An Author in Exile
As many of my readers know, after travelling widely we finally settled down in southern Spain. Without knowing it beforehand, we moved into a locally renowned area for breeders of Pura Raza Español horses (known in UK and USA as Andalusians, I think). It was an ideal spot for me, but after the death of the last of our horses (at the ripe old age of 27), we decided the time had come to move nearer family and urban conveniences such as shops.
For my husband, this has been a return to his home province of Andalucía. For me, this (possibly) final-final move means accepting my voluntary exile as a ‘foreign wife’ is a permanent situation. My lifestyle has been more Latin than British for a long time now, but I still think of North Devon as home. Although to be honest I’m an exile in England these days as well: people do things differently there.
In my experience, being a voluntary exile is a combination of exciting new challenges, learning a language, buying new types of food etc, mixed with occasional bouts of irritation, annoyance and nostalgia. For a writer, however, it has certain advantages. Seeing one’s surroundings with an objective eye leads to a deeper awareness of both culture and the natural environment, which in Spain are closely connected. In the province of Madrid summers are very hot and winters are bitterly cold. As in many other provinces, there is barely a day of springtime or autumn as the year moves from one extreme to the other. So it is with many people: warm, close friendships, or the literally cold shoulder.
From the kitchen window of our new home, I can see the mauve-shaded Sierra de Málaga, where the Moors of Al-Ándalus harvested snow to keep medicines cool. On the other side of the house, beyond a set of hills, lies the now densely crowded Costa del Sol. A coastline once prey to the Barbary corsairs featured in The Chosen Man Trilogy and my current work-in-progress, The Doomsong Voyage. Away from tourist hot-spots, though, it is easy to drift into time travel: pretend there’s no road nearby or enter a small pueblo bar serving local wine or cider and it could be any century at all.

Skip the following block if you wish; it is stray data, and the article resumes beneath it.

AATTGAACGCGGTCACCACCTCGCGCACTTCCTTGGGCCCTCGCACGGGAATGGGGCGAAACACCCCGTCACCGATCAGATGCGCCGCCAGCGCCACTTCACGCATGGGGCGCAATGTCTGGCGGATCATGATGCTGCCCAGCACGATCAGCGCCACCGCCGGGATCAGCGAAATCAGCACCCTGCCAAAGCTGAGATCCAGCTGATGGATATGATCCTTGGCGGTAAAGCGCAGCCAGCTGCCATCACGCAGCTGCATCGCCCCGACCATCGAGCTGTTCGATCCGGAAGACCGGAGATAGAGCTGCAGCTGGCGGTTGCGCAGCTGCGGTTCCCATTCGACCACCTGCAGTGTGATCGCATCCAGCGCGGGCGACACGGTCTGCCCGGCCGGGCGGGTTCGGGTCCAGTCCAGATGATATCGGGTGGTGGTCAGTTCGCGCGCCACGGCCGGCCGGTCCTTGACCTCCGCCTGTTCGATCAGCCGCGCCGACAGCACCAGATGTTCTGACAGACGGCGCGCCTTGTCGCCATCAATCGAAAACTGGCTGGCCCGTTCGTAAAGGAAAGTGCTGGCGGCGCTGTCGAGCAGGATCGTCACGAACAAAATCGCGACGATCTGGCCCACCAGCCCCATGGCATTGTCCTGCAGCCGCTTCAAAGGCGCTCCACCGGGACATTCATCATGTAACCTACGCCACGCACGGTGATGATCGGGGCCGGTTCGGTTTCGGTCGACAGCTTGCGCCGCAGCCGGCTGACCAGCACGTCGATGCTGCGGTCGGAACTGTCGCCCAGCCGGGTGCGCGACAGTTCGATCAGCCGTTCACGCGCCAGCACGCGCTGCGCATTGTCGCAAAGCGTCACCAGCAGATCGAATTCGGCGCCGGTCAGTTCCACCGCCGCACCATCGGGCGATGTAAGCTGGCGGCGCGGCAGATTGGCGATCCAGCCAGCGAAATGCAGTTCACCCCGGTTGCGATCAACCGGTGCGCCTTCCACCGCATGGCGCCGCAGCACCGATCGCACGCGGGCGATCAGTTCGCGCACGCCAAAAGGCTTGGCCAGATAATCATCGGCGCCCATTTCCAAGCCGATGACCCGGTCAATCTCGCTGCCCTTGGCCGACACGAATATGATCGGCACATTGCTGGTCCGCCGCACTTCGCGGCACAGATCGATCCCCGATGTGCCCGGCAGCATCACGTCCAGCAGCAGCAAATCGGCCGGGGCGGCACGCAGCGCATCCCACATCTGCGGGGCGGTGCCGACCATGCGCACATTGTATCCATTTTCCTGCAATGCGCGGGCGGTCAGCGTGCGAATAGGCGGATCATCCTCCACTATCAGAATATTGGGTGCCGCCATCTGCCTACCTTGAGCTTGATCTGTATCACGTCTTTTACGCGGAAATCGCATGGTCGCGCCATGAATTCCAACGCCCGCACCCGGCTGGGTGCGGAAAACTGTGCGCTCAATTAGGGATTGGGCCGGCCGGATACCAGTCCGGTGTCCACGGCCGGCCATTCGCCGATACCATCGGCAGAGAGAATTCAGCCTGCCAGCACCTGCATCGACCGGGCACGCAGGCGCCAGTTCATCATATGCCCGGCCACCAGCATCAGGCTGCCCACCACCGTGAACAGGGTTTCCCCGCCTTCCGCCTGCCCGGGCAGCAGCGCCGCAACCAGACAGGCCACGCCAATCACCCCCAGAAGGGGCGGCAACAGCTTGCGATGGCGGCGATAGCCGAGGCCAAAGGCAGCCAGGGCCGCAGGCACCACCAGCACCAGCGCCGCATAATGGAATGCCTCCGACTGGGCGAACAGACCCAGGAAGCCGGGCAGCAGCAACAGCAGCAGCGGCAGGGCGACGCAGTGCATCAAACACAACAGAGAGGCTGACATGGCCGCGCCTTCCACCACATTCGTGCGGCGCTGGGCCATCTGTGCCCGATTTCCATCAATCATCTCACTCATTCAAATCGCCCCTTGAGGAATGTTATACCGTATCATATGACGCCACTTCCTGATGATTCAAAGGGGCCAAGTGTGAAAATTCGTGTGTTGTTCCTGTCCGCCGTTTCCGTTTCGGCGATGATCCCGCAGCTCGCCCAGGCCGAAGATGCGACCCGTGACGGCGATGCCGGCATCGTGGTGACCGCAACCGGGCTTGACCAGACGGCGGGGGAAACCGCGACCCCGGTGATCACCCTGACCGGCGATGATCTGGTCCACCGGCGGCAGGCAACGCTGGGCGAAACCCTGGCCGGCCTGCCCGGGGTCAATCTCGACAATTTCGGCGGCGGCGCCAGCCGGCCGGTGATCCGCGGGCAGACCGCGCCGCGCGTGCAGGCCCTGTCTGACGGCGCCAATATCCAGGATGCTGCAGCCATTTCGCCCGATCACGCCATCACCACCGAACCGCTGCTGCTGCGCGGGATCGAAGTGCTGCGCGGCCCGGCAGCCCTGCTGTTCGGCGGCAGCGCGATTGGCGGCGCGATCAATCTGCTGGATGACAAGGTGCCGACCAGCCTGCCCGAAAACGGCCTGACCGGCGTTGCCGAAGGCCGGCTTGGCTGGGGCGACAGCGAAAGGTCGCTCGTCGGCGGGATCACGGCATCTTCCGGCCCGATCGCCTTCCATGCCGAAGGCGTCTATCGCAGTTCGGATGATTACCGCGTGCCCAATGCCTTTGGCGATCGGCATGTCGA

Before coming to Spain, I was living on the Ligurian coast of Italy – hence Ludo da Portovenere (the charismatic rogue of The Chosen Man Trilogy). The Genoese coastline creeps into Ludo’s narrative when, as an involuntary exile, he reminisces about his childhood.
On occasions I had to curb Ludo’s nostalgia to prevent his story becoming a travel brochure: Portovenere, or Porto Venere, is very picturesque. Once the site of a Roman temple to Venus, it was the perfect location to conclude Ludo’s wicked adventures in By Force of Circumstance. I know this because I wasn’t just visiting: I was living there, buying groceries, taking children to school, being part of Italian daily life. Unconsciously, or sub-consciously I was stashing away sights, sounds and anecdotes for future historical crime novels. Authors in exile notice how people behave and interact. We tuck away special moments and the kernels of raw stories like squirrels in autumn. This is how my contribution to the new anthology Historical Stories of Exile came about.